One of the exciting elements of life in a fraternity or sorority is the way professional success or failure enhances or diminishes standing in a Greek organization. Drs. Glover and Ward have faced challenges in their HBCU presidencies. Dr. Glover has dealt with Tennessee overhauling its standards on performance-based funding, enhancing its free community college program, and shifting its system leadership structure. All of these statewide measures have the potential to wreak havoc on Tennessee State now and in the future.

Saint Augustine’s has repeatedly cut staff and faculty, sold property and has been on accreditation probation since 2016 for financial problems.

A case could be made that organizational leadership expands the networks of advocacy and financial support for both schools and that increased visibility of their leaders bodes well for fundraising, recruitment and community engagement. Their leadership is supported by qualified people hired at crucial management positions, and that Drs. Glover and Ward need only to be kept close to status updates and vital information to make informed decisions about the direction of their campuses.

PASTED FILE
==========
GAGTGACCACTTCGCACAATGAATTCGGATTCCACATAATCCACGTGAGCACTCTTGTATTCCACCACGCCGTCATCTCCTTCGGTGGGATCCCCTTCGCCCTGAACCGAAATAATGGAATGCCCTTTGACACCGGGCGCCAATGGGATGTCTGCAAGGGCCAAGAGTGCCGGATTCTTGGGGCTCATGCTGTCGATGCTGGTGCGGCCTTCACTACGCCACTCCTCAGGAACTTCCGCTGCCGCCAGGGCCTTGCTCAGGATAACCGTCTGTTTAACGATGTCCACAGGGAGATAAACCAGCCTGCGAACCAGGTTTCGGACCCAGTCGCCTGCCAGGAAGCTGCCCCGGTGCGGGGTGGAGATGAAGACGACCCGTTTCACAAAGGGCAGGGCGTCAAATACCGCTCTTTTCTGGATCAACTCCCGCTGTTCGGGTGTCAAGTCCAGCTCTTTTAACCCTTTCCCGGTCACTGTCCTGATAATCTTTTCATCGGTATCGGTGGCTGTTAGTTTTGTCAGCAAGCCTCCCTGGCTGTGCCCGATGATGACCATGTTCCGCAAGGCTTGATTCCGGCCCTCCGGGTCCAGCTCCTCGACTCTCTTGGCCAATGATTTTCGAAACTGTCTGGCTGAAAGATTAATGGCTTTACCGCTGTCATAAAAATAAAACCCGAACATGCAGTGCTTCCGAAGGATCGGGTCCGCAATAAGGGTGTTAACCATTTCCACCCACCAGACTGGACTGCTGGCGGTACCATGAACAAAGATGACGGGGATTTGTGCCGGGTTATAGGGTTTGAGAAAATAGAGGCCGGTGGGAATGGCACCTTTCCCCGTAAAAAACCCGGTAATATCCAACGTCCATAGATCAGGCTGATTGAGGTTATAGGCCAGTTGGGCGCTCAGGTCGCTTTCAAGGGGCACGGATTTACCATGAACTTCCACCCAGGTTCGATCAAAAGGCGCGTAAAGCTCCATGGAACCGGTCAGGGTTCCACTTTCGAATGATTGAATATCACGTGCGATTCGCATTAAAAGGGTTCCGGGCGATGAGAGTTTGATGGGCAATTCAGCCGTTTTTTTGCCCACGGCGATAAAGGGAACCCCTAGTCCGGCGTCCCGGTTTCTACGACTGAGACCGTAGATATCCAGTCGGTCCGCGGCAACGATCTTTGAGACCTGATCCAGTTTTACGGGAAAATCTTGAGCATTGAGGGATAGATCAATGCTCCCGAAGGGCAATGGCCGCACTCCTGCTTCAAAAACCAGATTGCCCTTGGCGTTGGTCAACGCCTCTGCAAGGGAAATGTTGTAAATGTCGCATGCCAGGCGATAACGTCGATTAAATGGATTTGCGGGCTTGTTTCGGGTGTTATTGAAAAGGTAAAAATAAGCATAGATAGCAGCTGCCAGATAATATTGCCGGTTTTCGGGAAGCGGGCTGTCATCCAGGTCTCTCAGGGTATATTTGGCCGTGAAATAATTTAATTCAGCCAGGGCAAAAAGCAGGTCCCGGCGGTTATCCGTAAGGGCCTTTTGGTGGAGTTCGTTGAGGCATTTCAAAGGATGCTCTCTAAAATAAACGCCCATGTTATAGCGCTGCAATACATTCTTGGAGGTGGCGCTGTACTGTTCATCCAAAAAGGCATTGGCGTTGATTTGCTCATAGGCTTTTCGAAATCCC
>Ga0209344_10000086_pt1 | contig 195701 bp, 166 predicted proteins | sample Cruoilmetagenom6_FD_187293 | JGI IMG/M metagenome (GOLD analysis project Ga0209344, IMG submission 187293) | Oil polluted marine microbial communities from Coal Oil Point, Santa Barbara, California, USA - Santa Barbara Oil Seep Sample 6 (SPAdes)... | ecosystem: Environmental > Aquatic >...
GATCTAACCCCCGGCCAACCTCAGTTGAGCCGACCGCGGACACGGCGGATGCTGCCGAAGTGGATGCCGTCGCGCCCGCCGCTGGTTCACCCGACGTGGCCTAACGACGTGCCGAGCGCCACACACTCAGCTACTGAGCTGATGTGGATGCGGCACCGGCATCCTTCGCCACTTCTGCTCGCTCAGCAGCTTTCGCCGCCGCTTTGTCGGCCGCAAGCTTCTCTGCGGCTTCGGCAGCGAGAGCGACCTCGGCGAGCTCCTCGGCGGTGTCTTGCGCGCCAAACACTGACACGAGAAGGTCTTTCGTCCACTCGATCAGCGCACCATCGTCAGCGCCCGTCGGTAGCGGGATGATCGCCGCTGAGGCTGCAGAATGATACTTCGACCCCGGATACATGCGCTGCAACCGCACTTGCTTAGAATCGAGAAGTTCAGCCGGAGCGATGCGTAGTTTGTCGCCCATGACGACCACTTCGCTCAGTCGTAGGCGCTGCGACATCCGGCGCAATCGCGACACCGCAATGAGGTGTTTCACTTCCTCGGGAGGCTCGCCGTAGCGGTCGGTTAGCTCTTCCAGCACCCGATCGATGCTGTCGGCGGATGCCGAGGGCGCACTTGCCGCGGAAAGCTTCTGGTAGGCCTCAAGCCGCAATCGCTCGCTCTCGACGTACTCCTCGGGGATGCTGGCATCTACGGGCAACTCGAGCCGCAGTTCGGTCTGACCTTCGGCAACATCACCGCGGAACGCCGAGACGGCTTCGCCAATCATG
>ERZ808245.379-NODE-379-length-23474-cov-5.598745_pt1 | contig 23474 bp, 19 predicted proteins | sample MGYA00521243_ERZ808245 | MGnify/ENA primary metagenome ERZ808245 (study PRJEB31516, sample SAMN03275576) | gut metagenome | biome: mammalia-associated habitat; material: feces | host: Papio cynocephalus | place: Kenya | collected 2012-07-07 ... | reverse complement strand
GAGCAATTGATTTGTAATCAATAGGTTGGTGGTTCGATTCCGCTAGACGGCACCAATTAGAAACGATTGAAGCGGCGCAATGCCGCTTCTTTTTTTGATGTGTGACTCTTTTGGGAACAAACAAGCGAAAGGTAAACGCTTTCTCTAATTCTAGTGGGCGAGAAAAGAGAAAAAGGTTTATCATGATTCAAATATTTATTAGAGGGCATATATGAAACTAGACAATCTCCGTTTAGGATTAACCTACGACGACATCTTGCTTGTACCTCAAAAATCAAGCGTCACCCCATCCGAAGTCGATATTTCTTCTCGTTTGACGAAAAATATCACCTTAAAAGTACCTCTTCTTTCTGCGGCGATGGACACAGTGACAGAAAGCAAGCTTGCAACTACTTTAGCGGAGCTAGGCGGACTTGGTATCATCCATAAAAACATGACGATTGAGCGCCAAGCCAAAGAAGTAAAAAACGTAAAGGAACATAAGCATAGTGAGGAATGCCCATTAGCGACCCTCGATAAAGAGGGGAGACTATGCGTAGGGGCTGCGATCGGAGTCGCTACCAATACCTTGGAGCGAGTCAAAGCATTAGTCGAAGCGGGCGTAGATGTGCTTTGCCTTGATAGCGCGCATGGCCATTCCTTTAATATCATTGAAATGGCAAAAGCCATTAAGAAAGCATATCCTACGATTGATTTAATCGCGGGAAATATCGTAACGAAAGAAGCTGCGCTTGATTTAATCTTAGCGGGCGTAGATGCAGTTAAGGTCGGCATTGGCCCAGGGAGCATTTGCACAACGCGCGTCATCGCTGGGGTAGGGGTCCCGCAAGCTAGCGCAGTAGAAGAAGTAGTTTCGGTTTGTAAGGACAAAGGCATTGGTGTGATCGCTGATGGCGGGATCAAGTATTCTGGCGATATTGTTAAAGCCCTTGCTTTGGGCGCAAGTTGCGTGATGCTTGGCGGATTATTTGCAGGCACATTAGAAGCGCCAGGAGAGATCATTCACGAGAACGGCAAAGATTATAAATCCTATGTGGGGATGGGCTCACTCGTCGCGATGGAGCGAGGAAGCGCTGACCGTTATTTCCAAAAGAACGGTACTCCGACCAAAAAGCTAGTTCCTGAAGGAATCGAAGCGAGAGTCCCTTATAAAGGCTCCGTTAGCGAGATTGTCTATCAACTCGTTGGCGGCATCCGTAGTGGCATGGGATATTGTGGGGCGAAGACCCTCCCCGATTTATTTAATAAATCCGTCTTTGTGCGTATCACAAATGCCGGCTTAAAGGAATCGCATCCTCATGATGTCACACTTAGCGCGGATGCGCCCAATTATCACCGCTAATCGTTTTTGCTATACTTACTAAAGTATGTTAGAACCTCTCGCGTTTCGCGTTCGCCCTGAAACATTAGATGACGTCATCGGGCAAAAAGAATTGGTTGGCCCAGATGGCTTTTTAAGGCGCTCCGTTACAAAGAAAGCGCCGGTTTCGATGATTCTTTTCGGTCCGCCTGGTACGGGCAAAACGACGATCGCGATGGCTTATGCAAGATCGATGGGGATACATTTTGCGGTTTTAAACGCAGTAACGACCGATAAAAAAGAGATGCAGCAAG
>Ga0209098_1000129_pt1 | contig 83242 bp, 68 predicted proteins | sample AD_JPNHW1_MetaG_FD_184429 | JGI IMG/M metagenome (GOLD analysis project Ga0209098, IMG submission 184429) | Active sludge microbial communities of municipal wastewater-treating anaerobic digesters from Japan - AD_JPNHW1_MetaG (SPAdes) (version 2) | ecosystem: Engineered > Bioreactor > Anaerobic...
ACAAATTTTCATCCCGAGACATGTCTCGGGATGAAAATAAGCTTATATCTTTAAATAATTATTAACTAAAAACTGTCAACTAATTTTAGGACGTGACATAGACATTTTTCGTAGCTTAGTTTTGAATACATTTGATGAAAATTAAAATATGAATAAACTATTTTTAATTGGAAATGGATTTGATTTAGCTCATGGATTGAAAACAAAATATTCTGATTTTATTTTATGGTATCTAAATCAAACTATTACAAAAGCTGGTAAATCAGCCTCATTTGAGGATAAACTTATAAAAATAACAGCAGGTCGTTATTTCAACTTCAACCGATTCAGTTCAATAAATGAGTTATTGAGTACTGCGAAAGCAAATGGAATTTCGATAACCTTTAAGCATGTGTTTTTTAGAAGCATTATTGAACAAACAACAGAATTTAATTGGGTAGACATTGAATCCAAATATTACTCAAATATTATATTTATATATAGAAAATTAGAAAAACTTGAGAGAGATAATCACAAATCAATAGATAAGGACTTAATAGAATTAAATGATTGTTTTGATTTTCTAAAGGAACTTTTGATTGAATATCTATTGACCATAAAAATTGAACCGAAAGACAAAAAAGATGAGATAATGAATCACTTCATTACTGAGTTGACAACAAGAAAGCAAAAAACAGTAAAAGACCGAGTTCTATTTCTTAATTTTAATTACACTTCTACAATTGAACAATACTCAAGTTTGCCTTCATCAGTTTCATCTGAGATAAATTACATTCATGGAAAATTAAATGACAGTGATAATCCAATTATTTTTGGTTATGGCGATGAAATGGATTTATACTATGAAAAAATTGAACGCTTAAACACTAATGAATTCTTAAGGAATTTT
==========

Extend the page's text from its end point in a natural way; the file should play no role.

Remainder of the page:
But another case could be made that these same challenges require an inordinate amount of attention and precision in daily operations of a campus, and that political miscalculation, missed meetings or perception of distraction could create controversy among stakeholders who will ask “would this have happened if they were not the president of Alpha or AKA?”

Any perceived gains by their campuses will generate goodwill behind their organizational presidencies. And any failure will create animosity among some members who may find their professional shortcomings to be a sad reflection of the organization at large.

Drs. Glover and Ward are capable executives in a fascinating era of leadership within the black context. Their hands are at the controls of four multi-million dollar organizations with the power to shape lives and communities. Both know well the cultures associated with their letters and their campuses, and the stakes.

So the question is not if they can do two big jobs at once, but rather how many supporters and skeptics at Saint Augustine’s and Tennessee State, and within Alpha Phi Alpha and Alpha Kappa Alpha, will work to prove their beliefs right? And at what benefit or cost to the schools and the organizations involved?